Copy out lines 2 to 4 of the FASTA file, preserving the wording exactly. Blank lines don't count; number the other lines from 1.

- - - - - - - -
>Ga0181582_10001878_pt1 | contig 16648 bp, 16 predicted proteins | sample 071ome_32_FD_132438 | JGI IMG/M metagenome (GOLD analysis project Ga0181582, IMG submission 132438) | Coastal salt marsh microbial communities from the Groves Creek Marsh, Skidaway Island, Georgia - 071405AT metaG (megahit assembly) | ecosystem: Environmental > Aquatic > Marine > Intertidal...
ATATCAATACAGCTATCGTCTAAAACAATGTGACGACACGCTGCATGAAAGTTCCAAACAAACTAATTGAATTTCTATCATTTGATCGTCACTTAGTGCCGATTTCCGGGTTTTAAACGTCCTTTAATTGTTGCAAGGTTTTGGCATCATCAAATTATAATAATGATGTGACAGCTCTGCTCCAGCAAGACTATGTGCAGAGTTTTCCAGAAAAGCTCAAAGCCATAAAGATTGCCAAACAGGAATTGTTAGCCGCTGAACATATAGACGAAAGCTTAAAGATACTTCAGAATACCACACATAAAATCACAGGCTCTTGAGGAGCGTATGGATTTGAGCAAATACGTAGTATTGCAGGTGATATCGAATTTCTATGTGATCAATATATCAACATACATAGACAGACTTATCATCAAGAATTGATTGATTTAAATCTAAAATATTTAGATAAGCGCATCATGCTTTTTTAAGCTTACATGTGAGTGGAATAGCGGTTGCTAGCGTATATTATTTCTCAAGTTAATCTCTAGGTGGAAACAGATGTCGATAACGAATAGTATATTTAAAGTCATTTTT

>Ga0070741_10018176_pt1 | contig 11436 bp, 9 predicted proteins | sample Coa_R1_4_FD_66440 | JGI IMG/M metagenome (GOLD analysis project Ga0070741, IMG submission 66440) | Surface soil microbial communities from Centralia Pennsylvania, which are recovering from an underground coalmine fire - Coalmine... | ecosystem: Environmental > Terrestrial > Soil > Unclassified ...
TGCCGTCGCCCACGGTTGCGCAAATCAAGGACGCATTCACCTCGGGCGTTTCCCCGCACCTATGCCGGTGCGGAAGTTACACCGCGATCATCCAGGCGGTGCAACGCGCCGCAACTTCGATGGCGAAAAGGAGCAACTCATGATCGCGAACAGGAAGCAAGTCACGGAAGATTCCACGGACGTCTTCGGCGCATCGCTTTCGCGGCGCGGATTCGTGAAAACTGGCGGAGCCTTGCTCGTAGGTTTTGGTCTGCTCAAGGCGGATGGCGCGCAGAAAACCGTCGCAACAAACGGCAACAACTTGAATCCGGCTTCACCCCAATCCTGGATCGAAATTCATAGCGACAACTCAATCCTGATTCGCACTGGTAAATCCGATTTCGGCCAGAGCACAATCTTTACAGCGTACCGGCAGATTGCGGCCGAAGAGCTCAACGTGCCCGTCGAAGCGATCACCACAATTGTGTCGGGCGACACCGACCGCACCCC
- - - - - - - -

ATATCAATACAGCTATCGTCTAAAACAATGTGACGACACGCTGCATGAAAGTTCCAAACAAACTAATTGAATTTCTATCATTTGATCGTCACTTAGTGCCGATTTCCGGGTTTTAAACGTCCTTTAATTGTTGCAAGGTTTTGGCATCATCAAATTATAATAATGATGTGACAGCTCTGCTCCAGCAAGACTATGTGCAGAGTTTTCCAGAAAAGCTCAAAGCCATAAAGATTGCCAAACAGGAATTGTTAGCCGCTGAACATATAGACGAAAGCTTAAAGATACTTCAGAATACCACACATAAAATCACAGGCTCTTGAGGAGCGTATGGATTTGAGCAAATACGTAGTATTGCAGGTGATATCGAATTTCTATGTGATCAATATATCAACATACATAGACAGACTTATCATCAAGAATTGATTGATTTAAATCTAAAATATTTAGATAAGCGCATCATGCTTTTTTAAGCTTACATGTGAGTGGAATAGCGGTTGCTAGCGTATATTATTTCTCAAGTTAATCTCTAGGTGGAAACAGATGTCGATAACGAATAGTATATTTAAAGTCATTTTT

>Ga0070741_10018176_pt1 | contig 11436 bp, 9 predicted proteins | sample Coa_R1_4_FD_66440 | JGI IMG/M metagenome (GOLD analysis project Ga0070741, IMG submission 66440) | Surface soil microbial communities from Centralia Pennsylvania, which are recovering from an underground coalmine fire - Coalmine... | ecosystem: Environmental > Terrestrial > Soil > Unclassified ...
TGCCGTCGCCCACGGTTGCGCAAATCAAGGACGCATTCACCTCGGGCGTTTCCCCGCACCTATGCCGGTGCGGAAGTTACACCGCGATCATCCAGGCGGTGCAACGCGCCGCAACTTCGATGGCGAAAAGGAGCAACTCATGATCGCGAACAGGAAGCAAGTCACGGAAGATTCCACGGACGTCTTCGGCGCATCGCTTTCGCGGCGCGGATTCGTGAAAACTGGCGGAGCCTTGCTCGTAGGTTTTGGTCTGCTCAAGGCGGATGGCGCGCAGAAAACCGTCGCAACAAACGGCAACAACTTGAATCCGGCTTCACCCCAATCCTGGATCGAAATTCATAGCGACAACTCAATCCTGATTCGCACTGGTAAATCCGATTTCGGCCAGAGCACAATCTTTACAGCGTACCGGCAGATTGCGGCCGAAGAGCTCAACGTGCCCGTCGAAGCGATCACCACAATTGTGTCGGGCGACACCGACCGCACCCC